On the ensuring shift, two New York defensemen activated, and Marc Staal actually had himself a virtual breakaway in the slot during a 4-on-3, but the puck wandered off his stick following a Fleury poke check.
|If we found out that Chris Kunitz was using ACME|
hockey sticks & skates, everything would be explained
Chris Kunitz would then get on the scoresheet...no, of course not for scoring a goal...after he high-sticked Rick Nash behind the play.
If nothing else, this Penguins team is consistent: unnecessary penalties in all situations.
(facepalm) Anyway, the Pens' PK would keep the Rangers at bay for the remainder of the period, and the clock hit all zeroes with New York leading the Penguins 1-0
In what was an offensive barnburner of a first period (just 8 total shots, 5 for Pittsburgh, 3 for New York), the bulk of play was in the neutral zone with neither side able to generate much in terms of possession (the Stepan goal came off the rush).
Second Period Action:
The second period opened with Gold Medalist Chris Kunitz in the penalty box...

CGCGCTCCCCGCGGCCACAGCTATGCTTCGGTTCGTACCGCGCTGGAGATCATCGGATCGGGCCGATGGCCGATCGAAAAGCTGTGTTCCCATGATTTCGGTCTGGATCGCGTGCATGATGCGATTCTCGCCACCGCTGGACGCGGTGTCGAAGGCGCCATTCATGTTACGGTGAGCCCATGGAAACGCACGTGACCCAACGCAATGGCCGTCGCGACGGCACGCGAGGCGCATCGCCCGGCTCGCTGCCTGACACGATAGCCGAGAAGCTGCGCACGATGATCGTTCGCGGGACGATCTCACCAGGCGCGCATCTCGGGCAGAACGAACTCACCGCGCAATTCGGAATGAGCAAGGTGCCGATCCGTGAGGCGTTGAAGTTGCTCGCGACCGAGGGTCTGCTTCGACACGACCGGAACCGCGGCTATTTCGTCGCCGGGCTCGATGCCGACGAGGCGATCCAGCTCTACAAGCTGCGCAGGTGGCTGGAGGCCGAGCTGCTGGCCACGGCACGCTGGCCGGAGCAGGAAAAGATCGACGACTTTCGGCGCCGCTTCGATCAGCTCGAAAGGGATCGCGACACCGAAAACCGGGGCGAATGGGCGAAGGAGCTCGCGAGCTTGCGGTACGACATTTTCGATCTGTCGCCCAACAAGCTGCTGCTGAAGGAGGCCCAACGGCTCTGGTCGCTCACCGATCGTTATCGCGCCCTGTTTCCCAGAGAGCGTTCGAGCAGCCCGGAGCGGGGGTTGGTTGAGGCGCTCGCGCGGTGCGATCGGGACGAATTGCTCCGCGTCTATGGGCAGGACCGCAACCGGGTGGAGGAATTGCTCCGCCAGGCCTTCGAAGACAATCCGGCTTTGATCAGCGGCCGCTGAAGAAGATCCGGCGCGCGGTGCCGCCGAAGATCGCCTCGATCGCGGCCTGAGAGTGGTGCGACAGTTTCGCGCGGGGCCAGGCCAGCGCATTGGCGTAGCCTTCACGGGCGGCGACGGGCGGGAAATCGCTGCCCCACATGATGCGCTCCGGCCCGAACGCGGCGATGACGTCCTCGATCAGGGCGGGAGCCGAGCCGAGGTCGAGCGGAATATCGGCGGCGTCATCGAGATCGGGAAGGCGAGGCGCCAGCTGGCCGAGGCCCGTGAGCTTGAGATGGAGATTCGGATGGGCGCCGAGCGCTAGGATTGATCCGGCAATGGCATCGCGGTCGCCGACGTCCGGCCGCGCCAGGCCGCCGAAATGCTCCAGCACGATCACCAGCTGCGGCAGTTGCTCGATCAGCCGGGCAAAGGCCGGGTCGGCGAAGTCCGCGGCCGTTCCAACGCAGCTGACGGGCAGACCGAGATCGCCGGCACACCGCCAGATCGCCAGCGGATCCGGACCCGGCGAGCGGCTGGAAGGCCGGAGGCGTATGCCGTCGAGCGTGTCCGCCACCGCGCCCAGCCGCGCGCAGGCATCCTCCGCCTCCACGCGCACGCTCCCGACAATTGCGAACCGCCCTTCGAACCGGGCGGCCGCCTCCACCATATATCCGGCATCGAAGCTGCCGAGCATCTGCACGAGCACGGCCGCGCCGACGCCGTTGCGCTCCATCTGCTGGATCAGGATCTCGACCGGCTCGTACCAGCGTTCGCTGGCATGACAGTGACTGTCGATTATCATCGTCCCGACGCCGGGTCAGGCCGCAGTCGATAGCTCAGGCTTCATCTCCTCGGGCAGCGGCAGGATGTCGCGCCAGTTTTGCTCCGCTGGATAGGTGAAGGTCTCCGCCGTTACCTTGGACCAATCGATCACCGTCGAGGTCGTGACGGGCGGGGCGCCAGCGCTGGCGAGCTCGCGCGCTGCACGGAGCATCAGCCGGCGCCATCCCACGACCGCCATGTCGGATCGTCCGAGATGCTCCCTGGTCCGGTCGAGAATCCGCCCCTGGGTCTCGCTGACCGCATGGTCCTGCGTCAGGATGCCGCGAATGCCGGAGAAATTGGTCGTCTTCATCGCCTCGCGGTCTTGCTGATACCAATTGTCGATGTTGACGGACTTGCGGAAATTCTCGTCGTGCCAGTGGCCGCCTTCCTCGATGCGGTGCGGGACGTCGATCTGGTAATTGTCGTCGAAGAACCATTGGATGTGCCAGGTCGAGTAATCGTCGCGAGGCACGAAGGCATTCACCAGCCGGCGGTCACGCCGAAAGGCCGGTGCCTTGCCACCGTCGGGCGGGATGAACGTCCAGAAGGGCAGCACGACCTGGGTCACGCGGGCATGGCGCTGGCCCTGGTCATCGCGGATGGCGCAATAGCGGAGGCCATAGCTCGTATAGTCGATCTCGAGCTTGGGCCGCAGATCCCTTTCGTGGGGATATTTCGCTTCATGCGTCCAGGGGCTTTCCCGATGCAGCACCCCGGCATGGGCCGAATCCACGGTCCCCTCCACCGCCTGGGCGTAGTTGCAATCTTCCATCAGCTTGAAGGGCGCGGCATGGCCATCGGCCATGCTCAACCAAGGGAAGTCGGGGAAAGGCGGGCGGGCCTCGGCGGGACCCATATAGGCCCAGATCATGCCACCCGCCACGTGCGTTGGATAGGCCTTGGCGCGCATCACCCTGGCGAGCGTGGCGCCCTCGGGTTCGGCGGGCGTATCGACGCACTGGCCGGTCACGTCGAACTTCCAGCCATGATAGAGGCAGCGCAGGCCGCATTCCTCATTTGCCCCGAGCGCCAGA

Quick segue: MY GOD, remember when all of us thought he belonged on that Canadian Olympic team? In the immortal words of Fred Willard's Mike Fontaine in A Mighty Wind, "Whaaaa happened?!"
...anyway, yes, all of that, and the Rangers were still on the power-play to start the stanza.
In a way, Chris Kunitz in the penalty box was something of a boon, as it meant he couldn't be out on the ice.
Chris Kreider almost scored 20 seconds into the second period as he floored past a flat-footed Ben Lovejoy, and only a Fleury poke check (coupled with a Scuderi midair swat) kept the puck out of net.
The Penguins would then somehow muster a ridiculous 5-on-2, and while the Pens couldn't beat Lundqvist, they did manage to get a quality shot on net.
Lundqvist would also make a near-miraculous glove save through a 7 person screen on a Lovejoy slapper from the high point, prompting an incredulous look out of the Penguin defenseman.